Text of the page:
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Wrist Flexor & Extensor Exercises

by
author image Nick Ng
Nick Ng has been writing fitness articles since 2003, focusing on injury prevention and exercise strategies. He has covered health for "MiaBella" magazine. Ng received his Bachelor of Arts in communications from San Diego State University in 2001 and has been a certified fitness coach with the National Academy of Sports Medicine since 2002.
Wrist Flexor & Extensor Exercises
Healthy wrists are important to many athletic pursuits as well as daily activities. Photo Credit Jupiterimages/Photos.com/Getty Images

Your wrists, hands and forearms can develop stiffness and weakness from either overuse or injury. Stretching and strength exercises for the muscles and connective tissues that flex and extend your wrists and hands can help alleviate pain, and improve mobility and strength in joints, according to the Nicholas Institute of Sports Medicine and Athletic Trauma in New York City.

Functional Anatomy

Your forearms, wrists and hands contain muscles and connective tissues — called fasciae — that flex and extend your wrists and hands. The extensor muscles, including the extensor carpi radialis longus and brevis and extensor carpi ulnaris, lie on the posterior side of your arm. The flexor muscles, including the flexor carpi radialis and pronator teres, lie on the anterior side of your arm. Each group pulls on the tendons that attach to the wrist and hand bones to flex or extend the wrist.

According to Thomas Myers, author of "Anatomy Trains," your wrist flexors and extensors are surrounded by a continuous sheath of fasciae that wraps around your blood vessels, nerves, bones, tendons and ligaments. These fasciae run from your shoulder through your arm and end at your fingers. Their elasticity and structure dictate how much range of motion and strength your arm and hands have.

Types of Stretches

Static stretching involves holding a muscle or joint for a specific duration, usually about 30 seconds, according to physical therapist Chris Frederick, co-author of "Stretch to Win." Dynamic stretching involves moving a muscle or joint to its full range of motion in a controlled, repetitive pattern. You should perform dynamic stretching before exercising to stimulate muscles and increase tissue extensibility, and do static stretching after exercising to cool your body down and alleviate tight muscles.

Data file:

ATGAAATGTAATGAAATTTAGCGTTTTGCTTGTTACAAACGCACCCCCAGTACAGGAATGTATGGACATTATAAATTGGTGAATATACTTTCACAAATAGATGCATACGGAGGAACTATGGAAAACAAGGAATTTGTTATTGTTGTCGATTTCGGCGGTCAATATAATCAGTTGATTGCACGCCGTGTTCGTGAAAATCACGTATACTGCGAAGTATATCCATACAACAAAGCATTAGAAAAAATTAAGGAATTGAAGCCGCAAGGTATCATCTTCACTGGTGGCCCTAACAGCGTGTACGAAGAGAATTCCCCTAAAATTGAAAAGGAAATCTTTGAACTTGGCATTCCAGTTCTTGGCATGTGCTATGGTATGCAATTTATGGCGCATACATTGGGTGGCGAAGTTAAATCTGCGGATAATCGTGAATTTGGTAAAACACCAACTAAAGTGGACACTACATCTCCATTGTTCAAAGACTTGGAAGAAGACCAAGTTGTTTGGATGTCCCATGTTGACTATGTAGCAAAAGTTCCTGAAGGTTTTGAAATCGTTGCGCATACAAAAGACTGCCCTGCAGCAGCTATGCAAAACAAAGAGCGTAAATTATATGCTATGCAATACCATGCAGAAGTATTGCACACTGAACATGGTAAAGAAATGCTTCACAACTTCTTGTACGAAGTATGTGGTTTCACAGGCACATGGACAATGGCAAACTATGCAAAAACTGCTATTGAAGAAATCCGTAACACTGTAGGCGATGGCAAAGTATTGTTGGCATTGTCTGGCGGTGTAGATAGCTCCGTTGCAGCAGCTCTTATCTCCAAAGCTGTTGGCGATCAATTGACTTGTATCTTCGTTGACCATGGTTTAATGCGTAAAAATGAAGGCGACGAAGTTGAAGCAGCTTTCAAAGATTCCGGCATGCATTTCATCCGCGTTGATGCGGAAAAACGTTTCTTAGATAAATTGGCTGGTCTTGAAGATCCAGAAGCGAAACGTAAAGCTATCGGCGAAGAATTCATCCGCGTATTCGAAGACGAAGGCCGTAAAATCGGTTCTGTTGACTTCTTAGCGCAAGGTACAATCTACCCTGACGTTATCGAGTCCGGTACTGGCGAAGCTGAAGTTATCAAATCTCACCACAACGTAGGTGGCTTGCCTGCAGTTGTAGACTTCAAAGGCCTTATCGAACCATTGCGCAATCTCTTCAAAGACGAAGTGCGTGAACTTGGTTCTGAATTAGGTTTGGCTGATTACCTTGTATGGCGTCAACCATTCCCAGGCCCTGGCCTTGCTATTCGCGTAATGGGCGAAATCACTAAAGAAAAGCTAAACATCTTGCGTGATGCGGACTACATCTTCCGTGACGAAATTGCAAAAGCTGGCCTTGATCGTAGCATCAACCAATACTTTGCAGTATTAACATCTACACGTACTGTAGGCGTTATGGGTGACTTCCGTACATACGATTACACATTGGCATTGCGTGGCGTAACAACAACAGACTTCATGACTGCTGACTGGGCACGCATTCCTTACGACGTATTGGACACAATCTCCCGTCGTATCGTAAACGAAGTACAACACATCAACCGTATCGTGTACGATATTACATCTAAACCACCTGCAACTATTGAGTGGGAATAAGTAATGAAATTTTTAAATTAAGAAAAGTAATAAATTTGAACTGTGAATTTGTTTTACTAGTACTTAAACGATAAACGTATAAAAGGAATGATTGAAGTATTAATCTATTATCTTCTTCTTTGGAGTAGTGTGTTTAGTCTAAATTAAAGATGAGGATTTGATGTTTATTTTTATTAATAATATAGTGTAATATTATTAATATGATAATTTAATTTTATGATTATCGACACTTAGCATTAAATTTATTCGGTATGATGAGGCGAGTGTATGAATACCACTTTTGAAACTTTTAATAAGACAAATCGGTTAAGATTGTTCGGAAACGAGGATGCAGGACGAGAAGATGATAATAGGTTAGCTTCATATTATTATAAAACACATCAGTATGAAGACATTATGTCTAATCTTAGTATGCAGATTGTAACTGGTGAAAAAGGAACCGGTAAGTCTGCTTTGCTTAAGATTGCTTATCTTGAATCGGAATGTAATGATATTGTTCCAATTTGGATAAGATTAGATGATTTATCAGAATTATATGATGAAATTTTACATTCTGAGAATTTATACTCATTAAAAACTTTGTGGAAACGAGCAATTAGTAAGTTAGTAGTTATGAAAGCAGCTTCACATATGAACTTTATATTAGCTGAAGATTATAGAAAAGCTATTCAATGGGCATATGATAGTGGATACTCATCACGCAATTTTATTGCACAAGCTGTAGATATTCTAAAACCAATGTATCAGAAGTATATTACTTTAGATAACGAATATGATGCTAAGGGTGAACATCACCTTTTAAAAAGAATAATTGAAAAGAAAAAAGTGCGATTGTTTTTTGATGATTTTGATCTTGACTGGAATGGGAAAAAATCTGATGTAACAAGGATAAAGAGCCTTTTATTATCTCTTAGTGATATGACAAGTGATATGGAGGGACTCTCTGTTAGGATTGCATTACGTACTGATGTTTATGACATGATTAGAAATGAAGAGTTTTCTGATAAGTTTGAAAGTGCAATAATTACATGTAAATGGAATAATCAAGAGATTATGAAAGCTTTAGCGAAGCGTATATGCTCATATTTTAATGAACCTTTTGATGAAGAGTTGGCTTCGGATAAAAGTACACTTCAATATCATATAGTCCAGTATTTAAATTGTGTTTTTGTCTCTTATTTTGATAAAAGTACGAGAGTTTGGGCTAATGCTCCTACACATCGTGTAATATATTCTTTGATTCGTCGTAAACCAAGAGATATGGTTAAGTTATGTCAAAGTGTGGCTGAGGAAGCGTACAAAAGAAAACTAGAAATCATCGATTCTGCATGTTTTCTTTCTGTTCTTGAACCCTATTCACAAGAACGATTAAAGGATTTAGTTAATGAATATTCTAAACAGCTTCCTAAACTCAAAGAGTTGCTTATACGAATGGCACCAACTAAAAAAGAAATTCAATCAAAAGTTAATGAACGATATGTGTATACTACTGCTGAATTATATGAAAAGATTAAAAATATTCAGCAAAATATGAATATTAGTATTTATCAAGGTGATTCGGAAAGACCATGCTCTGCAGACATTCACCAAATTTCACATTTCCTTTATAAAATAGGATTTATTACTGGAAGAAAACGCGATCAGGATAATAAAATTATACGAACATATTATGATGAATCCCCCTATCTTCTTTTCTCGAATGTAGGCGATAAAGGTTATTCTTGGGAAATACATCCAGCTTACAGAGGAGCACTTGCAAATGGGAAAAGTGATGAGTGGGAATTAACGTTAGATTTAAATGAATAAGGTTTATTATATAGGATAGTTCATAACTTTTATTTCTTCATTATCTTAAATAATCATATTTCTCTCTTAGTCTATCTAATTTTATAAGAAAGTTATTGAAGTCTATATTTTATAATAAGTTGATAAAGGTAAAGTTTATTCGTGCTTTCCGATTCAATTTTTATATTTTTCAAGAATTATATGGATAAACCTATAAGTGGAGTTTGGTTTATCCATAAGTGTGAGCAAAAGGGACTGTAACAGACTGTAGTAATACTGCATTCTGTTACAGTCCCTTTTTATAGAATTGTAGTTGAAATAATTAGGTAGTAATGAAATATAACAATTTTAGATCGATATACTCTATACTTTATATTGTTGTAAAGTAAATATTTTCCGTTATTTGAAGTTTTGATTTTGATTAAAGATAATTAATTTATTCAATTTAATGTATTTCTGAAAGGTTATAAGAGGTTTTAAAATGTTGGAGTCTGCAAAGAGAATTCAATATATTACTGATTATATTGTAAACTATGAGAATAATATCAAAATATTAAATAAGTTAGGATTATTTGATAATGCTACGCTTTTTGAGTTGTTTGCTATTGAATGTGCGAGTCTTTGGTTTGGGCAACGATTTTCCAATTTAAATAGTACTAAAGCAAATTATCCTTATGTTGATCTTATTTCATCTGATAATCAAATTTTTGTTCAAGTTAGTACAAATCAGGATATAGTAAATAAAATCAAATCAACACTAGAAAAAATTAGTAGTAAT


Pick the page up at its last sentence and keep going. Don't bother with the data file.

Purpose

Physical therapists and exercise professionals use wrist flexor and extensor exercises to treat various injuries and neuromuscular disorders, such as carpal tunnel syndrome, tennis elbow and post-surgery procedures, according to NISMAT. Stretching exercises can alleviate pinched nerves in your forearms while reducing the amount of nerve impulses going into the muscles that causes the pinching. Strength exercises stimulate weak muscles and joints and minimize injuries to your hand, arm and shoulder during exercise.

Sample Exercises

The palm press stretches your flexors and strengthens your extensors. Stand with your palms together, and point your fingers in front of you. Slowly bring your hands toward your chest as you push your palms together tightly. This prevents your hands from slipping and stimulates contraction in your extensors and stretches your flexors. Hold the stretch for three deep breaths and return to the starting position. Repeat the exercise five times.

The wall backhand press stretches your extensors and strengthens your flexors. Stand with your right side of your body facing a wall, and place the back of your hand against it with your fingers pointing down. Push gently against the wall until your feel a stretch in the top part of your forearm. Maintain good posture as you hold this stretch for five deep breaths. Repeat the exercise on your left arm. Frederick recommends that you perform both stretches three to five times daily.

Expert Insight

Perform wrist flexor and extensor exercises while standing rather than sitting, Frederick recommends. This helps to improve your posture, and strengthens your hips and spine.

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